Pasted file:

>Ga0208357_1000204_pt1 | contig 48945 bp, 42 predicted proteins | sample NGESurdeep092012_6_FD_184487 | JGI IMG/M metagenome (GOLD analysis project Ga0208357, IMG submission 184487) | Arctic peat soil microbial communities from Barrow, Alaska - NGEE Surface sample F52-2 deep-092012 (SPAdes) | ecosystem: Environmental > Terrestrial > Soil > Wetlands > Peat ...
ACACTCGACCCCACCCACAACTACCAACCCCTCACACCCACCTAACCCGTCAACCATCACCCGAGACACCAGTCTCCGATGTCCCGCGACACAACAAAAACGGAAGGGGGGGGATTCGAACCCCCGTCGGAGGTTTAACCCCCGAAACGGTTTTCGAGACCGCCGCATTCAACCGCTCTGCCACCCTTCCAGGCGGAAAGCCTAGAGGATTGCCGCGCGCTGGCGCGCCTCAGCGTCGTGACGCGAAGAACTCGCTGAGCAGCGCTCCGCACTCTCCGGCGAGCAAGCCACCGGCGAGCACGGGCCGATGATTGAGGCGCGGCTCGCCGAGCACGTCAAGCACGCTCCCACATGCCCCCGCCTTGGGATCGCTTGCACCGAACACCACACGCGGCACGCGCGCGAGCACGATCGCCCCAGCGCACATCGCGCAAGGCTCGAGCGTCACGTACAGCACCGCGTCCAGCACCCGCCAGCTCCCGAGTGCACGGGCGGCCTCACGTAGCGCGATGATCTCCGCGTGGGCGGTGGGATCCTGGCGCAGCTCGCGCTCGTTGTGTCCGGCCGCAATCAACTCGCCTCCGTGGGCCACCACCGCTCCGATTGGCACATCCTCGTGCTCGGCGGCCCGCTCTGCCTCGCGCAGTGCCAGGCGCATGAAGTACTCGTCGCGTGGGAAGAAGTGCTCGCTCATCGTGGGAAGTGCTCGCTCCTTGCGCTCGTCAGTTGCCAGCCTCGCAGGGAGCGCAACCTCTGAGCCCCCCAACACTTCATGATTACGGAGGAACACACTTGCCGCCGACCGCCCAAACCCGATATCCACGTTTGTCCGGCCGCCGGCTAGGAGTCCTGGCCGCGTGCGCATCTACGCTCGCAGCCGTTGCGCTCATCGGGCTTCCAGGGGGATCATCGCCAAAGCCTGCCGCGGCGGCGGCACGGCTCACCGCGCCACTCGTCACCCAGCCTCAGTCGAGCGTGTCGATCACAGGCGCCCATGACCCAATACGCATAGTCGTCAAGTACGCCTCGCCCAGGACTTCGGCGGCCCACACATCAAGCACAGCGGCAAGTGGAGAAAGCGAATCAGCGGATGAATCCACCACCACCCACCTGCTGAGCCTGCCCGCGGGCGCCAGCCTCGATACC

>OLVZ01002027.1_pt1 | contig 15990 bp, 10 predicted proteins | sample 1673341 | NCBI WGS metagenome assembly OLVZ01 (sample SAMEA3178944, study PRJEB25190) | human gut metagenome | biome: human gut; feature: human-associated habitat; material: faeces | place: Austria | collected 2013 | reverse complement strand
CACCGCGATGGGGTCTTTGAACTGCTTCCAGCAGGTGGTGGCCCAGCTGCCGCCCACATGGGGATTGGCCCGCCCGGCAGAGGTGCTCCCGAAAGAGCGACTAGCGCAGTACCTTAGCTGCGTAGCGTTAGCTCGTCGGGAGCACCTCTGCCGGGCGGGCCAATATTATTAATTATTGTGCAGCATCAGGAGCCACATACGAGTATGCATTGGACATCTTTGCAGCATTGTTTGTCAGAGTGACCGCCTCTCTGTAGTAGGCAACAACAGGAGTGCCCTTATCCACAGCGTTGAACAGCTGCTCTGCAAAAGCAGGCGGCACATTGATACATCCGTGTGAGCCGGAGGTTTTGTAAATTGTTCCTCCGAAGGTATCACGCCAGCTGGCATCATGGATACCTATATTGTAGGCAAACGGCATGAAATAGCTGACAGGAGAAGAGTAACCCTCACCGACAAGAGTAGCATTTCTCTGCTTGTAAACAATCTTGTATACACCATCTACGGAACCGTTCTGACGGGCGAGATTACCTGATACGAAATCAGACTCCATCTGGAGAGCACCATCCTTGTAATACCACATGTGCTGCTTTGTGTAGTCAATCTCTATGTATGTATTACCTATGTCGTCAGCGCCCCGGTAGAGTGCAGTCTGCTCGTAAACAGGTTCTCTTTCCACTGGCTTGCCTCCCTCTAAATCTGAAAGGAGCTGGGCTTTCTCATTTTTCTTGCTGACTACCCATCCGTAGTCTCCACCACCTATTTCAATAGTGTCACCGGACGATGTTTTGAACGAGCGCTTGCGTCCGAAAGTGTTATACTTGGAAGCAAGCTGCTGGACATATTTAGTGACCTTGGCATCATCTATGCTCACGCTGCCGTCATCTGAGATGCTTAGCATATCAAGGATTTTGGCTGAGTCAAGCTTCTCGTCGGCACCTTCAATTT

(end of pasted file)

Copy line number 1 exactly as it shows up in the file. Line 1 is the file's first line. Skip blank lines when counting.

>Ga0208357_1000204_pt1 | contig 48945 bp, 42 predicted proteins | sample NGESurdeep092012_6_FD_184487 | JGI IMG/M metagenome (GOLD analysis project Ga0208357, IMG submission 184487) | Arctic peat soil microbial communities from Barrow, Alaska - NGEE Surface sample F52-2 deep-092012 (SPAdes) | ecosystem: Environmental > Terrestrial > Soil > Wetlands > Peat ...